Historical Analysis (HST)

Courses in this area train students in the analysis of documentary, material, and oral evidence about social phenomena, institutions, events and ideas of the past. Students learn to evaluate and critically assess differing analyses and interpretations of former times so that they may acquire a better understanding of the origins and evolution of the present. Questions addressed in HA courses include why and under what circumstances changes have occurred in how people have interacted with one another and with the environments in which they live.

Group 3: Ethics, Cognition, and Moral Reasoning

Knowledge, Cognition, and Moral Reasoning (KCM)

Offerings in this area investigate the bases of human knowledge in its broadest sense, ranging from cognitive faculties shared by humans and animals such as perception, to abstract reasoning, to the ability to form and justify moral judgments. Courses investigating the sources, structure, and limits of cognition may use the methodologies of science, cognitive psychology, linguistics, or philosophy. Courses focusing on moral reasoning explore ways of reflecting on ethical questions that concern the nature of justice, the good life, or human values in general.

Ethics and the Mind (ETM)

Courses in this area investigate the human mind and its capacities, ranging from cognitive faculties shared by humans and animals such as perception, to language and abstract reasoning, to the ability to form and justify ethical values. Courses investigating the mind may use the methodologies of psychology, linguistics, or philosophy. Those focusing on ethics explore ways of reflecting on questions that concern the nature of justice, the good life, or human values in general. Many courses combine these topics and methodologies.

Group 4: Social Science and Global Citizenship

Social and Behavioral Analysis (SBA)

Courses in this area examine human life in its social context through the use of social-scientific methods, often including hypothesis testing, scientific sampling techniques, and statistical analysis. Topics studied range from the thoughts, feelings, beliefs, and attitudes of individuals to interpersonal relations between individuals (e.g., in friendship, love, conflict) to larger social organizations (e.g., the family, society, religious or educational or civic institutions, the economy, government) to the relationships and conflicts among groups or individuals (e.g., discrimination, inequality, prejudice, stigmas, conflict resolution).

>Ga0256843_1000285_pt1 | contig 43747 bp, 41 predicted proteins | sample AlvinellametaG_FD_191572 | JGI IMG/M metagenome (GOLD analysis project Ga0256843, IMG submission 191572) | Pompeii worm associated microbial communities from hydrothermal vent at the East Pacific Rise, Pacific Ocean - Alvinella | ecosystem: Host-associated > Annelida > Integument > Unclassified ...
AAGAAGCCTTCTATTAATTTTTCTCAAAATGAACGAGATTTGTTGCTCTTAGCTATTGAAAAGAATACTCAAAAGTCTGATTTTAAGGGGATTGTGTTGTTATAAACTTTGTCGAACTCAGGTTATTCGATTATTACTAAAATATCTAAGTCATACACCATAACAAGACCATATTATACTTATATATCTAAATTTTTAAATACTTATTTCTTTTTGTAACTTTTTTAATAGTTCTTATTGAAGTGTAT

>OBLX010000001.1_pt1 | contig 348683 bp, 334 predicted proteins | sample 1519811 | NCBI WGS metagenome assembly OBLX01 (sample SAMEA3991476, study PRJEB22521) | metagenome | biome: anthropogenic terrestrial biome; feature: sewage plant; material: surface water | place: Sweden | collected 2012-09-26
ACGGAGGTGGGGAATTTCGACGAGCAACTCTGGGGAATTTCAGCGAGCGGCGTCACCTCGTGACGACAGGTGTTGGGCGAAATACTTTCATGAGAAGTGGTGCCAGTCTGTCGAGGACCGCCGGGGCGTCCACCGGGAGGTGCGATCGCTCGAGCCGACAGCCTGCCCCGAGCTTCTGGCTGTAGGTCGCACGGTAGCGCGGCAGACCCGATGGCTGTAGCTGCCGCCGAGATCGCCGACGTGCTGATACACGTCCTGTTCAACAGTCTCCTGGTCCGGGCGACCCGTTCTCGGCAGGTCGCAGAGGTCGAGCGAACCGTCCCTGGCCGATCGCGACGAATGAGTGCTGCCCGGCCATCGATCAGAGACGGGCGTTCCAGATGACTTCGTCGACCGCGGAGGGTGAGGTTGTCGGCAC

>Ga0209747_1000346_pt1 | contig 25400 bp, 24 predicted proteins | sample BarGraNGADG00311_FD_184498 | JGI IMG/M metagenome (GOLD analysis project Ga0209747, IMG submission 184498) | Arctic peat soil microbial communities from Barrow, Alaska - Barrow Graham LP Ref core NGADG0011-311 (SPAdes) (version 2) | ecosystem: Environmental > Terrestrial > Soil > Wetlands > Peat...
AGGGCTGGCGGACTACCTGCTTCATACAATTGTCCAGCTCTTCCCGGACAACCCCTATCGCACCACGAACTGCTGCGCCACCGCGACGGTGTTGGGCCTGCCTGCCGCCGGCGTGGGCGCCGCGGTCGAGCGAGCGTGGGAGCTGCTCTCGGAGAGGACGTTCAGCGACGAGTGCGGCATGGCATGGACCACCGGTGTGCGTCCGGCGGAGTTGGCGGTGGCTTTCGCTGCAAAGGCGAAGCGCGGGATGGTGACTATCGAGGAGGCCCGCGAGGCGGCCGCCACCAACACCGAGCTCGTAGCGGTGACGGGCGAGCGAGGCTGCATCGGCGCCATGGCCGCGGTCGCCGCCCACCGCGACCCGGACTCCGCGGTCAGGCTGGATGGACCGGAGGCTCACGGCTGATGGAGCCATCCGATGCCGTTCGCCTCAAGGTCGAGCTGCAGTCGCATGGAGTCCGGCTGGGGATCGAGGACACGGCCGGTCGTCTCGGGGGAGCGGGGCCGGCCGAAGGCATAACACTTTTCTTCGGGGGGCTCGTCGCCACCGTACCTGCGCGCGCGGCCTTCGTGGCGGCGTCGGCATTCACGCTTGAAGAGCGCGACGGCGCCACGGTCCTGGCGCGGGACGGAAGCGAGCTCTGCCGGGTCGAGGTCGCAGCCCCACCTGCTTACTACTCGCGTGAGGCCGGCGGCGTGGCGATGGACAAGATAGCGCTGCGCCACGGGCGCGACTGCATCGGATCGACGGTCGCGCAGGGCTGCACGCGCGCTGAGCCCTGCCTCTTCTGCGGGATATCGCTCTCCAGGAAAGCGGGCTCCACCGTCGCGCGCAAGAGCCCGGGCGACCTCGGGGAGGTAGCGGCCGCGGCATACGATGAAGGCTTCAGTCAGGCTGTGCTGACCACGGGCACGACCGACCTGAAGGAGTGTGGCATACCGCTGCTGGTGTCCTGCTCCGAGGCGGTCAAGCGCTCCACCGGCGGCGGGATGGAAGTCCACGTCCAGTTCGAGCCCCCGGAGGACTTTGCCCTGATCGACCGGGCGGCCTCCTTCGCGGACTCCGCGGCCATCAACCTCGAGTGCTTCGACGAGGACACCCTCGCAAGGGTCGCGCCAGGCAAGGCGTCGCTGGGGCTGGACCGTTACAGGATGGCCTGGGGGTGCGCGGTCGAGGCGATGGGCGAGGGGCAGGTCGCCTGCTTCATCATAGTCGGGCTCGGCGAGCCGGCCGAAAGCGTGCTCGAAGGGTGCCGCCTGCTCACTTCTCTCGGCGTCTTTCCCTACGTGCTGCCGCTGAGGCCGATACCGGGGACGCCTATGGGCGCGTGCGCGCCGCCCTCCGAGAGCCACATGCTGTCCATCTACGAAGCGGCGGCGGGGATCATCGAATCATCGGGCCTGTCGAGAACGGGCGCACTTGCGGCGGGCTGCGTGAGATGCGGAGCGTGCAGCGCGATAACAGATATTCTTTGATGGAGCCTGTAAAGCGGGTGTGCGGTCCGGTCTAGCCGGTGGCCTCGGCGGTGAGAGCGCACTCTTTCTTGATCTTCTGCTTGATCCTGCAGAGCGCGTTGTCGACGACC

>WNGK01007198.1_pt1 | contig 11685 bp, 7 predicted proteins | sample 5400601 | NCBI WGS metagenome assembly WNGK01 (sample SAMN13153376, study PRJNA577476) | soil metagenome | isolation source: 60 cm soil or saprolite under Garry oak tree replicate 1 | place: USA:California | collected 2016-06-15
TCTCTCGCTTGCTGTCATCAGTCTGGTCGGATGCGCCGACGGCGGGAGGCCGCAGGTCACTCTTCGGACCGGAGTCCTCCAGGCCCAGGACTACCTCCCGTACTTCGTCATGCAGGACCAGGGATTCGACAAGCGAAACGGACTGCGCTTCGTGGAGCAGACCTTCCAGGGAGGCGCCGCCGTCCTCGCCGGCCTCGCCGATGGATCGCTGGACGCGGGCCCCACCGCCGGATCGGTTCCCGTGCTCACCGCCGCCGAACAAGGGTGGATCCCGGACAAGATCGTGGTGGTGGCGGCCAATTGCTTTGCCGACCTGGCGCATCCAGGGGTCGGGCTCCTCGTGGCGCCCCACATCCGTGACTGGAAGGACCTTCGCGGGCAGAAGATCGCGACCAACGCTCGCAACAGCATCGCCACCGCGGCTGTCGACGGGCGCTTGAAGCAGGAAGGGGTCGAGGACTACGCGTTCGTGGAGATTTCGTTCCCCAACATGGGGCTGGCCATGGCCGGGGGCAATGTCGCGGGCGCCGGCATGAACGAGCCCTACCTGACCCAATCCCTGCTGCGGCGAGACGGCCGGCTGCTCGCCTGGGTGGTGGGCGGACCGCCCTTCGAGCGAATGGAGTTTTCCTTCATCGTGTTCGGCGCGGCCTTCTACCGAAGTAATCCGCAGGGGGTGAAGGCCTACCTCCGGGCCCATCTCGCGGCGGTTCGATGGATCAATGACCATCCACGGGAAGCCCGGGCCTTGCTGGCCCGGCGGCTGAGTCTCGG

Social Sciences (SSC)

Courses in this area examine social, economic, political, psychological, demographic, linguistic, and relational processes. Topics include understanding how different social contexts, for example neighborhoods, families, markets, networks, or political organizations, shape social life. Students learn to identify, describe, and explain the causes and consequences of social phenomena using quantitative and/or qualitative evidence based on systematic observation of the social world. They also learn to link evidence to theory through rigorous and transparent reasoning, and/or reflect critically on the concepts through which people make sense of the social world.

Global Citizenship (GLC)

Courses in this area examine the history, culture, politics, religion, and social relations of peoples in different parts of the world, as well as their interactions. They encourage students to think broadly about the global community and their place within it, beyond the boundaries of their particular national or cultural group, and cultivate skills of intercultural engagement that are vital to their role as global citizens. These courses introduce students to global challenges such as war and peace, social and economic inequalities, international migration, and environmental sustainability, and encourage students to think critically about international responses to these challenges.

Group 5: Foreign Languages (not literature courses)

Foreign Languages (not literature courses) (FL)

Courses in this area teach language skills, inclusive of reading, writing, listening, and spoken non-English languages, at beginning to advanced levels.

Group 6: Communications in Engineering

Communications in Engineering (CE)

(No more than two courses from this category can be used to satisfy the liberal studies requirement). Courses in this area explore communication as a way of acting in the world. The primary aim is to provide students with the opportunity to practice performing a range of engineering-related communication skills within specific genres (e.g., proposals, reports, journal articles, oral presentations). Each of these genres potentially engages a wide variety of audiences and, depending on the particulars of context, each may have multiple purposes. The secondary aim is to enable students to be aware of the choices they make as communicators and to be able to articulate a rationale for those choices.

Courses approved as Liberal Studies by the College of Arts and Sciences and the College of Agricultural and Life Sciences are marked in the Courses of Study with the appropriate acronym (CA, CE, HA, LA/LAD, KCM, or SBA).  Additional courses that have been reviewed by the College of Engineering and been either approved or determined to be unacceptable can be viewed at .

* There are now 6 groups (instead of 7). Students still must take courses from at least 3 groups.

Special Academic Programs

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Honors Program
The honors program in Civil Engineering consists of at least nine credits beyond the minimum required for graduation. These nine credits shall be drawn from one or more of the following components (with no fewer than two credits in any selected component):